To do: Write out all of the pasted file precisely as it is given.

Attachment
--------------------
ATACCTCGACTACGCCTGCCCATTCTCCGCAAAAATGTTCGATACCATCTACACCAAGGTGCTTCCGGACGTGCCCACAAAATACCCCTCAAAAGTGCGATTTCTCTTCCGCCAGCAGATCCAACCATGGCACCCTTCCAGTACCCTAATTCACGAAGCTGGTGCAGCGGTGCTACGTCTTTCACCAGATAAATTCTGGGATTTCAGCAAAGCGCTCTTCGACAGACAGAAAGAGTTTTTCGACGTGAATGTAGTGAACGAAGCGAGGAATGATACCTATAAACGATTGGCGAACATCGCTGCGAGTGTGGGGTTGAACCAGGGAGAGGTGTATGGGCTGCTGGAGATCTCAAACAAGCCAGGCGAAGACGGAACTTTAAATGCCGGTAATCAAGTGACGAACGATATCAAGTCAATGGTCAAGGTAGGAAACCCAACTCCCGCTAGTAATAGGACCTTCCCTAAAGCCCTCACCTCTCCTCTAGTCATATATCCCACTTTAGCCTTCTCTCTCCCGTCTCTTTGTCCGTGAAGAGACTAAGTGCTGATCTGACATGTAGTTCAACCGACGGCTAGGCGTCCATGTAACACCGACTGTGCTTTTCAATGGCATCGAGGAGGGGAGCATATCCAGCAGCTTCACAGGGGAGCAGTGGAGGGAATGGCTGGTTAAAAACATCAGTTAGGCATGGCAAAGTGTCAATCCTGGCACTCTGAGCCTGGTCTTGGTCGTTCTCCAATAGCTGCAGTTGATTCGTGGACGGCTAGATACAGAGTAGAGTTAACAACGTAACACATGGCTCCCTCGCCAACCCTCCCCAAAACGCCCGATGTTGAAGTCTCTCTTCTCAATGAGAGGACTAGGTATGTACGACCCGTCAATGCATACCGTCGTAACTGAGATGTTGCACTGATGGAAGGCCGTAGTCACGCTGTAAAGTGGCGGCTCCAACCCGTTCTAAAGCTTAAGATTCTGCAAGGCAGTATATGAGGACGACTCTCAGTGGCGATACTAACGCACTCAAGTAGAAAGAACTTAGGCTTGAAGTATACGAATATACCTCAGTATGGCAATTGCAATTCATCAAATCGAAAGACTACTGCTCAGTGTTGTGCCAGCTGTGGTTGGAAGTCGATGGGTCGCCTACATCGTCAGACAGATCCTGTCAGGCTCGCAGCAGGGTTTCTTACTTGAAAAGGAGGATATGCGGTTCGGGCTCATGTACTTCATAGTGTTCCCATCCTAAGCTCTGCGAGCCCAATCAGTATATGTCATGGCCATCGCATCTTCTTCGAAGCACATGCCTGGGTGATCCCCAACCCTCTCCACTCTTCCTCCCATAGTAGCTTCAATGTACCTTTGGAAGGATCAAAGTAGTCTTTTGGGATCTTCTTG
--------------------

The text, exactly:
ATACCTCGACTACGCCTGCCCATTCTCCGCAAAAATGTTCGATACCATCTACACCAAGGTGCTTCCGGACGTGCCCACAAAATACCCCTCAAAAGTGCGATTTCTCTTCCGCCAGCAGATCCAACCATGGCACCCTTCCAGTACCCTAATTCACGAAGCTGGTGCAGCGGTGCTACGTCTTTCACCAGATAAATTCTGGGATTTCAGCAAAGCGCTCTTCGACAGACAGAAAGAGTTTTTCGACGTGAATGTAGTGAACGAAGCGAGGAATGATACCTATAAACGATTGGCGAACATCGCTGCGAGTGTGGGGTTGAACCAGGGAGAGGTGTATGGGCTGCTGGAGATCTCAAACAAGCCAGGCGAAGACGGAACTTTAAATGCCGGTAATCAAGTGACGAACGATATCAAGTCAATGGTCAAGGTAGGAAACCCAACTCCCGCTAGTAATAGGACCTTCCCTAAAGCCCTCACCTCTCCTCTAGTCATATATCCCACTTTAGCCTTCTCTCTCCCGTCTCTTTGTCCGTGAAGAGACTAAGTGCTGATCTGACATGTAGTTCAACCGACGGCTAGGCGTCCATGTAACACCGACTGTGCTTTTCAATGGCATCGAGGAGGGGAGCATATCCAGCAGCTTCACAGGGGAGCAGTGGAGGGAATGGCTGGTTAAAAACATCAGTTAGGCATGGCAAAGTGTCAATCCTGGCACTCTGAGCCTGGTCTTGGTCGTTCTCCAATAGCTGCAGTTGATTCGTGGACGGCTAGATACAGAGTAGAGTTAACAACGTAACACATGGCTCCCTCGCCAACCCTCCCCAAAACGCCCGATGTTGAAGTCTCTCTTCTCAATGAGAGGACTAGGTATGTACGACCCGTCAATGCATACCGTCGTAACTGAGATGTTGCACTGATGGAAGGCCGTAGTCACGCTGTAAAGTGGCGGCTCCAACCCGTTCTAAAGCTTAAGATTCTGCAAGGCAGTATATGAGGACGACTCTCAGTGGCGATACTAACGCACTCAAGTAGAAAGAACTTAGGCTTGAAGTATACGAATATACCTCAGTATGGCAATTGCAATTCATCAAATCGAAAGACTACTGCTCAGTGTTGTGCCAGCTGTGGTTGGAAGTCGATGGGTCGCCTACATCGTCAGACAGATCCTGTCAGGCTCGCAGCAGGGTTTCTTACTTGAAAAGGAGGATATGCGGTTCGGGCTCATGTACTTCATAGTGTTCCCATCCTAAGCTCTGCGAGCCCAATCAGTATATGTCATGGCCATCGCATCTTCTTCGAAGCACATGCCTGGGTGATCCCCAACCCTCTCCACTCTTCCTCCCATAGTAGCTTCAATGTACCTTTGGAAGGATCAAAGTAGTCTTTTGGGATCTTCTTG